But they know your heart Dr. Carl and they know what you are thinking and they are right. Yes, you are a thoughtcriminal. You hate Big Brother don’t you? It is no use at all to protest that you have not done any research into forbidden areas; that no more exonerates you than someone guilty of conspiracy to commit murder is exonerated by the fact that they didn’t actually pull the trigger. Suggesting that it should be ok to research forbidden subjects is about like suggesting to the Inquisition that they host a round-table on the merits of heresy. Should you do so, you are ashes and it matters not that you protest that you are not actually a heretic. It is heresy to suggest that heresy could be discussed. The Church of PC has ruled on this matter and it is closed to discussion.

    • William Fankboner says

      This is to assume that human ‘intelligence’ is actually measurable.

      • Andrew Roddy says

        @William Fankboner
        Aye, and there’s the rub. But it is commonly assumed. An intelligence that is emergent and empathetically engaged with the irreducible complexity of cultural dynamic will never sit still long enough to subject itself to measurement. In short; a living, human intelligence. For this reason intelligence must be reduced to something which can be rigidly defined to suit the dubious motivations of those who choose to insist that it can be measured. It is arguably a profoundly misguided approach. And yet the accepted wisdom is, ‘Mission Accomplished!’

        • mirrormere says

          Sigh. Pomo-speak once again. Really, it would help if you could at least try to make your sentences intelligible.

      • @William and Andrew: 50 years of intensive research has shown without question that “intelligence” is measurable. Read Richard Haier’s recent book. You sound like members of the Know-Nothing Party.

        • Miguel Delagos says

          I question anyone who says research has shown anything “without question”. That is not how scientific research works. There is always room for questioning. Yes, you can measure this phenomena we call “intelligence” but only when you constrain its parameters to the point it may not represent what you think it does.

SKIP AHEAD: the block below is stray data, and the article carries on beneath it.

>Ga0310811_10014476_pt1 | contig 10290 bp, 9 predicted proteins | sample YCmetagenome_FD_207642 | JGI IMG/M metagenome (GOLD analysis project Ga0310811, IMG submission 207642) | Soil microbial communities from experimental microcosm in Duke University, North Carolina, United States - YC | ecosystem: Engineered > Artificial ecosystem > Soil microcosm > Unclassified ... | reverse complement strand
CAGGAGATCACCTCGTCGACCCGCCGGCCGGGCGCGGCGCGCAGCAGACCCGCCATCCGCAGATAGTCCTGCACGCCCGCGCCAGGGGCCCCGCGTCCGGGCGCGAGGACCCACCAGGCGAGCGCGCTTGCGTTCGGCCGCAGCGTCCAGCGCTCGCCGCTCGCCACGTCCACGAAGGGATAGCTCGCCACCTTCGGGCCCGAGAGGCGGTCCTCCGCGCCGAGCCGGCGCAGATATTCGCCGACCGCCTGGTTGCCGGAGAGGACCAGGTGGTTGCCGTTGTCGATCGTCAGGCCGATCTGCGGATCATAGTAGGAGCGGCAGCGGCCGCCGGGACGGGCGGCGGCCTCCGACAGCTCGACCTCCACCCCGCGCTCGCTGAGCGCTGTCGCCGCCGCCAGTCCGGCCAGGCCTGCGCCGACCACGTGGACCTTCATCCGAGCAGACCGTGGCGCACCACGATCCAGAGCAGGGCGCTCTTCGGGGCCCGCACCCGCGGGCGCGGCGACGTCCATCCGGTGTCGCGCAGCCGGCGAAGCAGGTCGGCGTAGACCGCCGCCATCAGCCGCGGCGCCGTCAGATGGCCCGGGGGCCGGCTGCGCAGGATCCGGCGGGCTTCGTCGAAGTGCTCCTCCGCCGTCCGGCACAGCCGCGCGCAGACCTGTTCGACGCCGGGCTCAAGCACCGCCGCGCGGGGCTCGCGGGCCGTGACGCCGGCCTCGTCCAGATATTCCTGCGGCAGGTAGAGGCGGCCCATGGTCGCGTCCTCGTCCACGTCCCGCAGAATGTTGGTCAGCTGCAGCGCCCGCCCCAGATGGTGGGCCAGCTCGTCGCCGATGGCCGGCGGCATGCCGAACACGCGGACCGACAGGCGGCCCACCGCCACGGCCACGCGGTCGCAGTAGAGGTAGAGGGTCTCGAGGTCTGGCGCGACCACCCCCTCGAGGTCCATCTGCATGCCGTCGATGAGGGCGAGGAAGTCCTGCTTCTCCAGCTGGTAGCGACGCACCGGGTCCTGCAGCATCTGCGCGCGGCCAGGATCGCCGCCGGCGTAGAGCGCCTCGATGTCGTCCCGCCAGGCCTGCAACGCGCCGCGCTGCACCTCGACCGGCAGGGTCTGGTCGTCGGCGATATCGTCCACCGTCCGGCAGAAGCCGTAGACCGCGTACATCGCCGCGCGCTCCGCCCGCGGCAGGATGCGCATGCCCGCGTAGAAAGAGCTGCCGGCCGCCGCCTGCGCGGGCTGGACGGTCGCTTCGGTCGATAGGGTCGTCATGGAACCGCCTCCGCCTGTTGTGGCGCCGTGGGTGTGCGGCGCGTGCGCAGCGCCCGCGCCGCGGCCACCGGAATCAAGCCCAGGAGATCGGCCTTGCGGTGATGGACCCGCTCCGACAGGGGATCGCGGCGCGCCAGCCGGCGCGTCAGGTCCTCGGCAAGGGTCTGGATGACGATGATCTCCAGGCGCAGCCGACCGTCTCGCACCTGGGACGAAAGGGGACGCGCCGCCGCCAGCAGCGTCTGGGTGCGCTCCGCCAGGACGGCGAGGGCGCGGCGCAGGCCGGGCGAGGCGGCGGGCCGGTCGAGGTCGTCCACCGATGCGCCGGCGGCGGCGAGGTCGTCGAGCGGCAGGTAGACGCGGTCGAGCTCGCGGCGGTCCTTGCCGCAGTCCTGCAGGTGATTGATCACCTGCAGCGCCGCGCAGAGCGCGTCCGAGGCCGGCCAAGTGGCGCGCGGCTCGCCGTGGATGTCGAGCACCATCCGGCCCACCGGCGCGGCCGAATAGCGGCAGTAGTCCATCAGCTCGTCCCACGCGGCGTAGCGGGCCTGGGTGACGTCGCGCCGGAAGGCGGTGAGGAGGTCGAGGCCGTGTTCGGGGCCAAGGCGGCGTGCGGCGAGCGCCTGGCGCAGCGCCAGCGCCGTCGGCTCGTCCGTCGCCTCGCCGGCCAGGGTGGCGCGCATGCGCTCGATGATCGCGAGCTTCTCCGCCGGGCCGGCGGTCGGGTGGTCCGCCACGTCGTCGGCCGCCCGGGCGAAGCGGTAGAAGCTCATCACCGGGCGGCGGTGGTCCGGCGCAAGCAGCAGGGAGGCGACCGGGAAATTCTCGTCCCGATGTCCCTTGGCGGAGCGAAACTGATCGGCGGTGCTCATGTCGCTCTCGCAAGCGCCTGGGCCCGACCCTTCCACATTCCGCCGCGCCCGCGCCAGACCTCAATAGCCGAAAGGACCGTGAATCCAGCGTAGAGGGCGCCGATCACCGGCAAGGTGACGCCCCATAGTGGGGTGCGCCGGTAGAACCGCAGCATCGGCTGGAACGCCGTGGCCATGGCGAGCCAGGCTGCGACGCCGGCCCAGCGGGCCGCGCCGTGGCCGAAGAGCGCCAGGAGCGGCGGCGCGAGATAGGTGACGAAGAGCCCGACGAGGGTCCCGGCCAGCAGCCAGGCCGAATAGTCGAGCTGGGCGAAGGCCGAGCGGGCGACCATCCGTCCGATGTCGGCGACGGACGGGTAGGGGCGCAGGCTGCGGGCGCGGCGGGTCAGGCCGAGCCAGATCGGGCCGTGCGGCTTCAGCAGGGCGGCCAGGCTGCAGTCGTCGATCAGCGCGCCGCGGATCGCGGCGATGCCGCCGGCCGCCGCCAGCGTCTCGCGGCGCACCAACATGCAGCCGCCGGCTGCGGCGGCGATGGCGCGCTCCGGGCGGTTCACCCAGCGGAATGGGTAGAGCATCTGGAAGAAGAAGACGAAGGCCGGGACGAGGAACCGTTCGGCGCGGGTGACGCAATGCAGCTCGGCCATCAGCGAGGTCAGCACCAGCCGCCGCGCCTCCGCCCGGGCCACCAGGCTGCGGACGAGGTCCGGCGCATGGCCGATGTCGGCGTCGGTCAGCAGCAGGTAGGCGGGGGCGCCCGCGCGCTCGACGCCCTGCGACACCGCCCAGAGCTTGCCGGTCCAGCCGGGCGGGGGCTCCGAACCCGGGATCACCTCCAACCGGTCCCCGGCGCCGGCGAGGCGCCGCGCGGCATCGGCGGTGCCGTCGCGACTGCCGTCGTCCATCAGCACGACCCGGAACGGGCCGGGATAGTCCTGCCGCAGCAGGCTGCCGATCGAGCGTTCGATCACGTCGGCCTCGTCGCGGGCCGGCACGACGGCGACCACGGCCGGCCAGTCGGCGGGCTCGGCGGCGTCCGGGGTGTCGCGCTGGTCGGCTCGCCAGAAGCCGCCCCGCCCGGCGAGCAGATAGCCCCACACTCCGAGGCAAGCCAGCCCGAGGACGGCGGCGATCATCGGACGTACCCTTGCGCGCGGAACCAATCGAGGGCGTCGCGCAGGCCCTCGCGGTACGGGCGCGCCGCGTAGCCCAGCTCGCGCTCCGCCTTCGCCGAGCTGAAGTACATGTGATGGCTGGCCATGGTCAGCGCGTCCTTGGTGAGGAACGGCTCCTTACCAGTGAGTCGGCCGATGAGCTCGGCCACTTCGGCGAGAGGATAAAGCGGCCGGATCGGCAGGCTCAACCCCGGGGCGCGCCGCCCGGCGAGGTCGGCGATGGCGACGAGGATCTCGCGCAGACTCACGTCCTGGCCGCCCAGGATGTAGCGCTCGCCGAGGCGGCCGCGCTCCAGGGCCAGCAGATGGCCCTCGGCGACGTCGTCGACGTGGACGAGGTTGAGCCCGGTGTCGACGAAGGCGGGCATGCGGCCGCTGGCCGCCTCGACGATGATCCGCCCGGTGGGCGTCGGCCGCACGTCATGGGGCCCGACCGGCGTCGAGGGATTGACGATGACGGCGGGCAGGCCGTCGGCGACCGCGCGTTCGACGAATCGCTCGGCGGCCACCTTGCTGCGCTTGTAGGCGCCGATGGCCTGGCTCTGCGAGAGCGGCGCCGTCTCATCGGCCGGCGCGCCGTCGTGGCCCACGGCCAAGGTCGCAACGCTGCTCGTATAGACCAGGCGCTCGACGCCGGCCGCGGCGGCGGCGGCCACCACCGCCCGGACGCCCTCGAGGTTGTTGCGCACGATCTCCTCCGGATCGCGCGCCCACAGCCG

• David says

            I think you are misreading the meaning of “without question.” It indeed cannot be questioned that research has shown something. Whether that research is correct can, of course, be questioned.

      • John Davis says

        This is to assume that human ‘intelligence’ is actually measurable.
        Of course it is. Since IQ tests are reproducible and can be used to predict outcomes, they obviously measure something. And the something they measure we choose to call “intelligence”.

    • Heike says

      “Do you remember,’ he went on, ‘writing in your diary, “Freedom is the freedom to say that two plus two make four”?’
      ‘Yes,’ said Winston.
      O’Brien held up his left hand, its back towards Winston, with the thumb hidden and the four fingers extended.
      ‘How many fingers am I holding up, Winston?’
      ‘And if the party says that it is not four but five — then how many?’”

      — George Orwell, “1984”

      Freedom is the ability to say 2+2=4.

    • Francisco d'Anconio says

      BRIAN: I’m not the Messiah!

      ARTHUR: I say You are, Lord, and I should know. I’ve followed a few.

      FOLLOWERS: Hail Messiah!

      BRIAN: I’m not the Messiah! Will you please listen? I am not the Messiah, do you understand?! Honestly!

      GIRL: Only the true Messiah denies His divinity.

      BRIAN: What?! Well, what sort of chance does that give me? All right! I am the Messiah!

      FOLLOWERS: He is! He is the Messiah!

      BRIAN: Now, fuck off!

  3. ALAN WHITE says

    It should be clear by now that the ultimate aim of those denying a link between genes and IQ is to put an end to all research into the question. If they were certain no such link exists they would advocate and support such research so as put an end to the question.

    • Respek Wahmen says

      The main aim is equality (of outcome). Reality conflicts with their ideas about current hierarchies. It can’t be based on competence because they’re ideologically committed to the position that we’re all the same, so it must be the result of oppression. Science, logic, and basic reason are all oppressive, because asian and white males have an advantage.

      For some reason everyone keeps on forgetting that the most salient point about the left is that they cannot think; most literally can’t, and the rest refuse to. Just look at those silly princess and plaza characters.

      • ALAN WHITE says

        RW, You underestimate the far left. They understand precisely how to win their struggle against IQ research because they follow the lessons of Mao’s Red Guards.

        • Respek Wahmen says

          Ok, a small minority only refuse to a point. It’s not hard to understand the strategy since it’s the only one available. The current system actually really is oppressive/unfair. The problem is we also need competence.

        • Barry Blackmun says

          If somebody from the left disagrees with you, they must be Maoists. If somebody from the right disagrees with you, they must be Nazis. Got it.